11 tips for choosing the right PhD

Sophien Kamoun, plant pathogen researcher and group leader at the Sainsbury Lab, gives his top tips for choosing where to do your PhD or postdoc project

November 30th 2021 

Prospective PhD students often ask me the same questions: How do I select a host lab? Should I select a lab based on a project? How do I find a good supervisor? Below I have tried to summarise on the advice I generally give, and some of the ways students can help themselves come to a good decision. Many of these tips would also apply to those seeking a postdoc position too.

1) Use networking to help with your decision.

“Firstly, build a network of mentors and colleagues at various career stages who can candidly advise you on this big decision. The best PhD students have an analytical mind: think of this as the first step of your doctoral work and analyse your peers’ feedback on your choices.”

2) Identify a general topic that inspires you.

“A PhD is a long adventure. You want to wake up in the morning and be inspired by your project and excited to go to the lab. Pick a research topic that keeps you up at night, that makes you dream! If no science topic makes you dream, then perhaps you should consider other options than doing a PhD. Scientific research is quite a unique endeavor, and it takes a resilient and patient attitude.”

3) Consider internships or work experience first.

In my view, especially here in the UK, too many students start their PhD before having truly experienced what it takes to do scientific research. I advise a few internships or work experiences to build up confidence and get to know your strengths and weaknesses before starting the PhD. Otherwise, the first year or two of the PhD can be overwhelming.”

4) Have some flexibility.

“Do not get too specific with the research topic you are seeking. The key to a successful PhD is a good balance between an inspiring project, and a good fit with your supervisor and lab mates. If you are aiming for a long career in research, you’ll have plenty of time to change directions later on. Many, if not the majority of research scientists end up working on topics that are quite different from their thesis topics.”

PhD Student ShutterstockExploring publications from different labs can help give a sense of their output and the contributions of current and former PhD students.

5) Do your research.

“Once you identify a lab you like, do your homework. Do you like what they publish? Do you like the general vibe of the lab and their values? What about the extracurricular stuff: Do they do sci-comm and outreach? Do they network? Does the lab have a presence on social media?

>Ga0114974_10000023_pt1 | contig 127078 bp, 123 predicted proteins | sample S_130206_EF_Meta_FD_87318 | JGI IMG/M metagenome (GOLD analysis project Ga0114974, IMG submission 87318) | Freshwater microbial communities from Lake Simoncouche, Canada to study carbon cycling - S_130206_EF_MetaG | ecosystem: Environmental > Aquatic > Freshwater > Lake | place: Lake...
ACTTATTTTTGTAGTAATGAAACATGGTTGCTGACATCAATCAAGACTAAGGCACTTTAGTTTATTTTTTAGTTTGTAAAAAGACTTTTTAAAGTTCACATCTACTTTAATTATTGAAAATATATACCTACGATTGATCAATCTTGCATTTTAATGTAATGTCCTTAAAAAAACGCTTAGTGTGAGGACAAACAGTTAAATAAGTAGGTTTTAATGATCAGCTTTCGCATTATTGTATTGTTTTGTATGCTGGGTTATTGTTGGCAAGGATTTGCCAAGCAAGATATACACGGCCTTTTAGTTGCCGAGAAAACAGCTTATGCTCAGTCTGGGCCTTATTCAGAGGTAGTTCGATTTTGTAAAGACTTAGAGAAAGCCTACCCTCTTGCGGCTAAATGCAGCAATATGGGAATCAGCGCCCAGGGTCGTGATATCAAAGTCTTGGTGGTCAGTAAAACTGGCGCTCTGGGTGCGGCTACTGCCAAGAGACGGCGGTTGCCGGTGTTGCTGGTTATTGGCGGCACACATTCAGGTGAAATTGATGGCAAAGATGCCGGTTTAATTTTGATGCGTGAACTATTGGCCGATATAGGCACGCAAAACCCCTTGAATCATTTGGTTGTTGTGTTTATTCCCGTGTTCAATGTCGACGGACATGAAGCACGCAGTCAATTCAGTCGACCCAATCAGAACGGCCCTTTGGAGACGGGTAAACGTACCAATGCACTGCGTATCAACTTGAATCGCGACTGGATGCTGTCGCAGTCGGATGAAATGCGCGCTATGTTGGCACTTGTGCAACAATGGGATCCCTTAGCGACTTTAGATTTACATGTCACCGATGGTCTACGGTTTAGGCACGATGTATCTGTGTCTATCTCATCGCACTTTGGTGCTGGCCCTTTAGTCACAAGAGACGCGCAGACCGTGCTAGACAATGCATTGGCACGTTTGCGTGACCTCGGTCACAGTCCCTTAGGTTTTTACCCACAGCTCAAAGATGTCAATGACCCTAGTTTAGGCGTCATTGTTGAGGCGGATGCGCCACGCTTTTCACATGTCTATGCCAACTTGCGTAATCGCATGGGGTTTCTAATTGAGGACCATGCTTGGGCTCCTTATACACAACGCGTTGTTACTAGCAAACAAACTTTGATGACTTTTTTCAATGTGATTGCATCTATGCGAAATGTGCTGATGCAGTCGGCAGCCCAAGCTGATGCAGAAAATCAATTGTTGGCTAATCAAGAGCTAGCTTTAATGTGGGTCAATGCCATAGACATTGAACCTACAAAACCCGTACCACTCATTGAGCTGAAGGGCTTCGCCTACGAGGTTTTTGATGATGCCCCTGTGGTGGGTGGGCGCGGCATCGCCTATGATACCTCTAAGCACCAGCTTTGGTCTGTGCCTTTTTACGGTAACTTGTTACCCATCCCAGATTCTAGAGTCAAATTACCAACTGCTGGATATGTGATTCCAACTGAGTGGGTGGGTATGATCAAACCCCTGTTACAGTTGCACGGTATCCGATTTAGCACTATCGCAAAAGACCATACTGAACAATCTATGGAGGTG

Think about their alumni – where are past members of the lab now? Have they moved on to successful careers, and are those the career paths that you aspire to? The lab’s track record are hard facts that should help guide your decision.”

6) Pay them a visit.

“Make sure to visit the lab before making any final decisions. Talk to the students and postdocs who work there. Ask around about the lab and maybe even seek out alumni for their perspectives. Has the PI facilitated their career development? How do they rate their experience? What went well, and what didn’t? You will find so much information and perspectives from an in-person visit that you will not find online.”

7) Reputations matter.

“Check the lab on PubPeer.com, a platform that enables scientists to provide feedback and discuss research post-publication anonymously.”

8) Don’t just follow the glamour or the money.

Don’t get charmed by big labs with big papers and big bucks. A good PhD supervisor is first of all a caring mentor who contributes to the overall development of their students beyond lab work. Sadly, in biology, many PIs treat their students and postdocs as just a pair of hands, with mentoring being viewed as an afterthought if anything. Avoid such labs, even if they are productive.”

9) Consider the lab’s momentum.

“Be aware that PI careers evolve and it may not always be in a direction that suits you. A lab that may have been an amazing environment at one point may not be so at this particular moment. As PIs get more established, their management style and their involvement in the laboratory’s affairs may change, and not always for the best. Influential students and postdocs move on to their own careers. Try to get a sense of the lab’s momentum and take that into account when making a decision.”

Students above"Think about their alumni – where are past members of the lab now? Have they moved on to successful careers, and are those the career paths that you aspire to?"

10) Consider rotation.

If you’re still unsure which direction to go or which lab to join, consider joining a rotation program. That way you get to experience multiple labs and styles before making a final decision. PhD programs with a first year rotation should really be more common; they enable you to directly experience different laboratory and research styles, as well as diversify your technical skillset.”

11) And finally… you can always switch.

“If things don’t work out for one reason or another after you join a given lab, you can simply quit and move on. There is nothing dramatic nor negative in switching labs after you start a PhD (or postdoc for that matter). It is better to move on than get bogged down in a difficult or even toxic situation. I know many scientists who have done just that and went on to have great careers. That may not have happened if they didn’t act and switch labs in a timely fashion.”

Sophien Kamoun is Group Leader of The Kamoun Lab, part of the Sainsbury Lab in Norwich. More writing from Sophien can be found here.